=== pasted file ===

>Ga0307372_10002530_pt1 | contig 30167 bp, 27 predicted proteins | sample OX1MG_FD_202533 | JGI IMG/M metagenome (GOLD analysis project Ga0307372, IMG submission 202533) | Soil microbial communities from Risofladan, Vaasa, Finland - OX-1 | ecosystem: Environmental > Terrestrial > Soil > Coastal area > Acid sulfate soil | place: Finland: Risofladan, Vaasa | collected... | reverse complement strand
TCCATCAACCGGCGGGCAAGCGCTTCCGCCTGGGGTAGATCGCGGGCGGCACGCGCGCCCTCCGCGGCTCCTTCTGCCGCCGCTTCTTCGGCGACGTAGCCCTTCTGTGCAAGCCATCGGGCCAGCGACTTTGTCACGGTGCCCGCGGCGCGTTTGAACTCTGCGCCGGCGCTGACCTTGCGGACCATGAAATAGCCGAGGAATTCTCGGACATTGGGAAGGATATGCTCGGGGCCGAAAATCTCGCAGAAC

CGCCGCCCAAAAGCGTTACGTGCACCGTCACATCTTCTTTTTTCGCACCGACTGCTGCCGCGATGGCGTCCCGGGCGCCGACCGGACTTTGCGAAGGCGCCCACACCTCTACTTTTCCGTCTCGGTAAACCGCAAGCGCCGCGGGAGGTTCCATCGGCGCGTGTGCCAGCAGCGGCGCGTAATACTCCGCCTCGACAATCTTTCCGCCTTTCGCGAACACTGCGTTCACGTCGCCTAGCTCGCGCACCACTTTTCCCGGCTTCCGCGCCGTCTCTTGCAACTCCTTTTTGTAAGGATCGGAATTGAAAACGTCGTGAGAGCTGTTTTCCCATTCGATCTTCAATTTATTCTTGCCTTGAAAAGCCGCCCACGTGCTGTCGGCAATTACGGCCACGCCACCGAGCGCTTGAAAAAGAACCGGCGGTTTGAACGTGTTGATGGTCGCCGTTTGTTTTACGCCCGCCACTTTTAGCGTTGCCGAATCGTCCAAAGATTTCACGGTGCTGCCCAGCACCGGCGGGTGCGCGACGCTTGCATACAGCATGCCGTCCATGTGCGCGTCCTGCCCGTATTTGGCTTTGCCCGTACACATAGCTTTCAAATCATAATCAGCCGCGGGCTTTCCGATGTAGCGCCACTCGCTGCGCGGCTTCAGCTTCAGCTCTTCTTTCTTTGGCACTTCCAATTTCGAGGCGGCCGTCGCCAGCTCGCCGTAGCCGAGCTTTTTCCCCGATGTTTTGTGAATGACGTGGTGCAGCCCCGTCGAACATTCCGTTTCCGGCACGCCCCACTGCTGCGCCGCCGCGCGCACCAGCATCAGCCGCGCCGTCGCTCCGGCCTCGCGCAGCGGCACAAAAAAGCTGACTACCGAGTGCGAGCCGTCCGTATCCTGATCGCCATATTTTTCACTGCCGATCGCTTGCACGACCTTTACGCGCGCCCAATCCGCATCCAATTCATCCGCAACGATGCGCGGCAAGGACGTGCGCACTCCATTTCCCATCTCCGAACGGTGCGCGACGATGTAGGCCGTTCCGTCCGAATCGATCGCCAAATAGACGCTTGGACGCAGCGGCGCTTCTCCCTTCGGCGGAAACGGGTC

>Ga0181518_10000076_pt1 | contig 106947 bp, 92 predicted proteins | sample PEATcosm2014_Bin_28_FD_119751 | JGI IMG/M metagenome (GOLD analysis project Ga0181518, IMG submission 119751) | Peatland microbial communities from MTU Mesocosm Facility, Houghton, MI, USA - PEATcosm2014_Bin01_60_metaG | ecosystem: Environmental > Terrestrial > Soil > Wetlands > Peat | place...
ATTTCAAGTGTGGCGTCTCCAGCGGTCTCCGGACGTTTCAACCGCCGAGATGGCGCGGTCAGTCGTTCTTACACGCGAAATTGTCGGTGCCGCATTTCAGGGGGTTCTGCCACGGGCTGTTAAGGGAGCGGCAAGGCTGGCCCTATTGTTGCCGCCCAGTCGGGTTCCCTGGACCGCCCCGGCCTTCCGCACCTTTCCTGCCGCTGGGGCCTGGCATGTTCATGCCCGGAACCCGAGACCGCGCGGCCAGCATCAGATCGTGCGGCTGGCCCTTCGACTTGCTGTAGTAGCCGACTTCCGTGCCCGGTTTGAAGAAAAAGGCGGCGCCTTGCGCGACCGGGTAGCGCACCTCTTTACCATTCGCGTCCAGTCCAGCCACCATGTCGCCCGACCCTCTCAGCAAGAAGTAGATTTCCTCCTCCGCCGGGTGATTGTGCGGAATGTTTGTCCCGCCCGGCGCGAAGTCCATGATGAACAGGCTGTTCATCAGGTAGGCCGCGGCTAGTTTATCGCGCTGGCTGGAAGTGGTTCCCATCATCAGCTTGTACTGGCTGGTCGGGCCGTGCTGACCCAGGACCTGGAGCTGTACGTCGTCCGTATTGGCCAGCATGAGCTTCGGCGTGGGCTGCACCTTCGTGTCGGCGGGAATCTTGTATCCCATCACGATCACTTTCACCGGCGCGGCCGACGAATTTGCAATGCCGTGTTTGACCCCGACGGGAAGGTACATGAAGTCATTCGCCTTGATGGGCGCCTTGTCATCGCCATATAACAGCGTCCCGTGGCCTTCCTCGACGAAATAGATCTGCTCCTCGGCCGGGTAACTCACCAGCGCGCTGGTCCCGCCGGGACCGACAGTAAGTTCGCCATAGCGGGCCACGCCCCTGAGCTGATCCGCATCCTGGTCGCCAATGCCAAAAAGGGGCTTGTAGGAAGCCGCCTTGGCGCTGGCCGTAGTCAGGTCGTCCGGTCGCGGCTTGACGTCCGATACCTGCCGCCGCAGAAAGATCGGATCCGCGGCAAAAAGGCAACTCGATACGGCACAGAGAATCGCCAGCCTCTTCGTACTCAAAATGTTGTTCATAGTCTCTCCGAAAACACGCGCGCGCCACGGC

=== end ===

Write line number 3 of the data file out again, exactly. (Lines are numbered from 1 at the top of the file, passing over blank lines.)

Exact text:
CGCCGCCCAAAAGCGTTACGTGCACCGTCACATCTTCTTTTTTCGCACCGACTGCTGCCGCGATGGCGTCCCGGGCGCCGACCGGACTTTGCGAAGGCGCCCACACCTCTACTTTTCCGTCTCGGTAAACCGCAAGCGCCGCGGGAGGTTCCATCGGCGCGTGTGCCAGCAGCGGCGCGTAATACTCCGCCTCGACAATCTTTCCGCCTTTCGCGAACACTGCGTTCACGTCGCCTAGCTCGCGCACCACTTTTCCCGGCTTCCGCGCCGTCTCTTGCAACTCCTTTTTGTAAGGATCGGAATTGAAAACGTCGTGAGAGCTGTTTTCCCATTCGATCTTCAATTTATTCTTGCCTTGAAAAGCCGCCCACGTGCTGTCGGCAATTACGGCCACGCCACCGAGCGCTTGAAAAAGAACCGGCGGTTTGAACGTGTTGATGGTCGCCGTTTGTTTTACGCCCGCCACTTTTAGCGTTGCCGAATCGTCCAAAGATTTCACGGTGCTGCCCAGCACCGGCGGGTGCGCGACGCTTGCATACAGCATGCCGTCCATGTGCGCGTCCTGCCCGTATTTGGCTTTGCCCGTACACATAGCTTTCAAATCATAATCAGCCGCGGGCTTTCCGATGTAGCGCCACTCGCTGCGCGGCTTCAGCTTCAGCTCTTCTTTCTTTGGCACTTCCAATTTCGAGGCGGCCGTCGCCAGCTCGCCGTAGCCGAGCTTTTTCCCCGATGTTTTGTGAATGACGTGGTGCAGCCCCGTCGAACATTCCGTTTCCGGCACGCCCCACTGCTGCGCCGCCGCGCGCACCAGCATCAGCCGCGCCGTCGCTCCGGCCTCGCGCAGCGGCACAAAAAAGCTGACTACCGAGTGCGAGCCGTCCGTATCCTGATCGCCATATTTTTCACTGCCGATCGCTTGCACGACCTTTACGCGCGCCCAATCCGCATCCAATTCATCCGCAACGATGCGCGGCAAGGACGTGCGCACTCCATTTCCCATCTCCGAACGGTGCGCGACGATGTAGGCCGTTCCGTCCGAATCGATCGCCAAATAGACGCTTGGACGCAGCGGCGCTTCTCCCTTCGGCGGAAACGGGTC